EXCLUSIVE: A Massachusetts wind project, which recently became the first utility-scale offshore wind project to deliver electricity to the grid, wouldn’t have been financially viable if the Biden administration hadn’t intervened, according to internal documents reviewed by Fox News Digital.

Federal officials with the Bureau of Ocean Energy Management (BOEM) acknowledged in the unearthed communications shared with Fox News Digital that granting a waiver on development fees designed to safeguard taxpayers was “critical” for the 800-megawatt Vineyard Wind project. BOEM ultimately waived the financial assurance for decommissioning costs fee for the project in June 2021.

“The more we dig into the details of the Vineyard Wind project the more concerning it becomes. The Biden administration brags that this is the first utility-scale offshore wind project. But clearly, without BOEM contorting the approval process and waiving requirements meant to protect taxpayers, Vineyard is unlikely to ever have gotten off the ground,” Michael Chamberlain, the director of watchdog group Protect the Public’s Trust (PPT), which obtained the documents, told Fox News Digital.

“Both BOEM and the developer have admitted as much. This situation does not bode well,” Chamberlain continued. “If government has to bend the rules to make these projects feasible, it’s just a matter of time before the ‘clean energy transition’ is dead in the water. The only questions may be how many taxpayer resources are put at risk and how much of the American public’s trust is squandered before it happens.”


Vineyard Wind of New Bedford, the construction/layover work happening at the New Bedford Marine Terminal. A view of stacked GE Haliade- X turbine blades.

Wind turbine blades are stacked at the New Bedford Marine Terminal in Massachusetts on June 14, 2023. The blades are for the Vineyard Wind project. (David L. Ryan/The Boston Globe via Getty Images)

On June 15, 2021, BOEM Office of Renewable Energy Programs Chief James Bennett sent a letter to Vineyard Wind’s developer, informing the firm that the agency had approved a March 2021 request to waive the fee. Under the action, Vineyard Wind isn’t required to pay the development fee until 15 years after the project enters operations under its 20-year power purchase agreements.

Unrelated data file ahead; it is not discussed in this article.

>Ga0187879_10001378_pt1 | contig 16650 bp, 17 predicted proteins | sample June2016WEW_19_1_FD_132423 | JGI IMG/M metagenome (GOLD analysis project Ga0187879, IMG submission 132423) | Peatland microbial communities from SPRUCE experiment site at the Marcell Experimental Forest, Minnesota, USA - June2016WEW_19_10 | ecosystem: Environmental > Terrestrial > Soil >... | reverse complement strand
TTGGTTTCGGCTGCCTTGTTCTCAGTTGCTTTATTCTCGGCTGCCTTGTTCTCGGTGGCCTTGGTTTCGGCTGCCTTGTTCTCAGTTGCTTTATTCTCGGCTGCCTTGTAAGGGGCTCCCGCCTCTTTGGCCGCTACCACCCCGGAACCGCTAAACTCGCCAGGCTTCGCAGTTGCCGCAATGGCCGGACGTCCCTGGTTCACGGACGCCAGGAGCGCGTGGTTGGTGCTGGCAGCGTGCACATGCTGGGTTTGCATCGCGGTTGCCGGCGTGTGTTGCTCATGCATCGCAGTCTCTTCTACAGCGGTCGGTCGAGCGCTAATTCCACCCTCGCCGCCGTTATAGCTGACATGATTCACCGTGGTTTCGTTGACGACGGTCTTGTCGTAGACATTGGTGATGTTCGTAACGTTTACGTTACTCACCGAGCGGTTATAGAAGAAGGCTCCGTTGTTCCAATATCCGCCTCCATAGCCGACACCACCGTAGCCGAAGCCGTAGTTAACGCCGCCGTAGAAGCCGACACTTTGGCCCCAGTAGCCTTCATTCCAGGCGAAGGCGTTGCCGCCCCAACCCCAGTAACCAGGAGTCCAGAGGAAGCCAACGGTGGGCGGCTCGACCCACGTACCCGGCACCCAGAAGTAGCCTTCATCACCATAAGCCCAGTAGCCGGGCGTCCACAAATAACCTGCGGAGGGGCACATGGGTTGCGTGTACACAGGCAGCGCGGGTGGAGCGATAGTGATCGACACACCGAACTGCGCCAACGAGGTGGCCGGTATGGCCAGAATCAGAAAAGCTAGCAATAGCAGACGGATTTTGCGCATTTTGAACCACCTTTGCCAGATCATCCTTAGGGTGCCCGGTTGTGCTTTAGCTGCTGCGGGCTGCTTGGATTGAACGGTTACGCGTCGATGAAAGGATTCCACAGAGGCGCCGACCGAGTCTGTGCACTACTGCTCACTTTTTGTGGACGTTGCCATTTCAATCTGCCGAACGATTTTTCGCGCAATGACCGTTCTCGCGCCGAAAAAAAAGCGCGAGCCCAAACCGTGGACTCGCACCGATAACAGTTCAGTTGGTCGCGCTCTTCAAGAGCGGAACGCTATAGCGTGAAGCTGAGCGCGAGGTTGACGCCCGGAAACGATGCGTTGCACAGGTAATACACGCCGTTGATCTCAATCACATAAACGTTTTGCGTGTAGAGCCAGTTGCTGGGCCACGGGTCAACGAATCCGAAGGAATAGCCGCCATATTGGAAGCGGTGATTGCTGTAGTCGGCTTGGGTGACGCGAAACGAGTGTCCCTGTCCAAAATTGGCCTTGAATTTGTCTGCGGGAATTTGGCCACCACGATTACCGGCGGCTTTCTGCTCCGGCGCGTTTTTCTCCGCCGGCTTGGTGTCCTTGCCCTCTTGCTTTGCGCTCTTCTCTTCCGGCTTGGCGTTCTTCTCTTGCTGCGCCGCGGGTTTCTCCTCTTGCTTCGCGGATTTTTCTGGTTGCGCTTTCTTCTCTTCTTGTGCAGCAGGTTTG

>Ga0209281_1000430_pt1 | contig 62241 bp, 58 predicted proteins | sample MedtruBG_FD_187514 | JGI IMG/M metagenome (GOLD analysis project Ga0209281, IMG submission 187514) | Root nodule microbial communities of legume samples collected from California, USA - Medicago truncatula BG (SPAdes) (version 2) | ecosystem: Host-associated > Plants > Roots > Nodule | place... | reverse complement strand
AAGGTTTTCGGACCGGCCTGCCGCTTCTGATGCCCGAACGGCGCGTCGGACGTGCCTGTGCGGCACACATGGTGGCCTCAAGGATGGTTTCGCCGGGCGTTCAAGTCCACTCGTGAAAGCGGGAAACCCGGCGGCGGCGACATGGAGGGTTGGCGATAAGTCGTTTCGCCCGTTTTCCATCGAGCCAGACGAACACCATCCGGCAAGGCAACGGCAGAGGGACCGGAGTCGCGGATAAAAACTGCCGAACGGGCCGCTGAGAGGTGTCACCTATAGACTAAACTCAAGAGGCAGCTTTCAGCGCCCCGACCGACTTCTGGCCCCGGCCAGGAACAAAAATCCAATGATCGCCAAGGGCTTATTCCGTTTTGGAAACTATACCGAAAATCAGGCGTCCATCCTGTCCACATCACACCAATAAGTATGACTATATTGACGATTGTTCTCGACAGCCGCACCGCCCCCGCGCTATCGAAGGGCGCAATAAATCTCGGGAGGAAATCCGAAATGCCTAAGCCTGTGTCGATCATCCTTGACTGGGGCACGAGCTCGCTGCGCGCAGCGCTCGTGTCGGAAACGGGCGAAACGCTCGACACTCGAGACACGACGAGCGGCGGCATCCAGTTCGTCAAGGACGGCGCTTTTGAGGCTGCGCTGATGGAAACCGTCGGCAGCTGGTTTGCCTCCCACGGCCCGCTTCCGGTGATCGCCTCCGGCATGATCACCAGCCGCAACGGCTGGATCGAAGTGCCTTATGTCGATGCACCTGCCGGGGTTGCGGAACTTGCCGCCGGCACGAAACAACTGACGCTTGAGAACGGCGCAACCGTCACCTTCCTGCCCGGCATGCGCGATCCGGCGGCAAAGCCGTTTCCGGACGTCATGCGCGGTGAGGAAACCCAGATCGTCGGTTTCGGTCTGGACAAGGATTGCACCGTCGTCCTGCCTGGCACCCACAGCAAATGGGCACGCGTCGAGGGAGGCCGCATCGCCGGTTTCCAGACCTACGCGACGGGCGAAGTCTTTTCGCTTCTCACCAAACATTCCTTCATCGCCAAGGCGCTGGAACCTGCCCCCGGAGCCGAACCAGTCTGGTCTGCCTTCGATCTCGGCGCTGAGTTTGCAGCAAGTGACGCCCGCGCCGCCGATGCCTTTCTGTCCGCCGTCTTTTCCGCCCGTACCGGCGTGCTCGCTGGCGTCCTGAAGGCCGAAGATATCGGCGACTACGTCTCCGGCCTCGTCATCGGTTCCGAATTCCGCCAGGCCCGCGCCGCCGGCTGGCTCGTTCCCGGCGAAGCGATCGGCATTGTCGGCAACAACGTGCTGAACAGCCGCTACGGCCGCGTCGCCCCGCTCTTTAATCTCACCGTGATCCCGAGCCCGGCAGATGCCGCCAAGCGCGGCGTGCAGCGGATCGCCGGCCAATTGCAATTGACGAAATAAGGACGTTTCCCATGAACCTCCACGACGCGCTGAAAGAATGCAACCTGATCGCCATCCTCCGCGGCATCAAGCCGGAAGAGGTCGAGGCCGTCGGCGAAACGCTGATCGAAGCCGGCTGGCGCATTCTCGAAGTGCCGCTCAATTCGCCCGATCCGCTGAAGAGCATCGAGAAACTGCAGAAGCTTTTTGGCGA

Vineyard Wind first submitted the request in December 2017, but the Trump administration rejected it, forcing the developer to resubmit it in March 2021. Federal statute mandates that developers pay the fee prior to construction on their lease, a potentially hefty fee designed to guarantee federal property is returned to its original state after a lessee departs its lease.


In addition, Meredith Lilley, an energy program specialist at BOEM’s Office of Renewable Energy Programs, acknowledged in an internal email also on June 15, 2021, that waiving the fee by August 2021 was vital to ensure Vineyard Wind could maintain financial viability. The move notably came one month before BOEM approved the project’s construction and operations plan.

“Issuing a decision to Vineyard Wind on this request is critical to enabling them to carry on with the Vineyard Wind 1 Project because it is a key determinant of the project’s value, which Vineyard Wind needs to know now in order to secure financing and achieve financial close in early August,” Lilley wrote in the email to other federal officials involved in internal deliberations.

Biden and wind projects

President Biden points to a wind turbine size comparison chart during a meeting about the Federal-State Offshore Wind Implementation Partnership on June 23, 2022. (Drew Angerer/Getty Images)

And according to Bennett, BOEM waived the fee because the project included risk reduction factors, including insurance policies to cover damages, use of proven wind turbine technology, and the use of power purchase agreements “with guaranteed electricity sales prices that, coupled with the consistent supply of wind energy, ensure a predictable income over the life of the project.”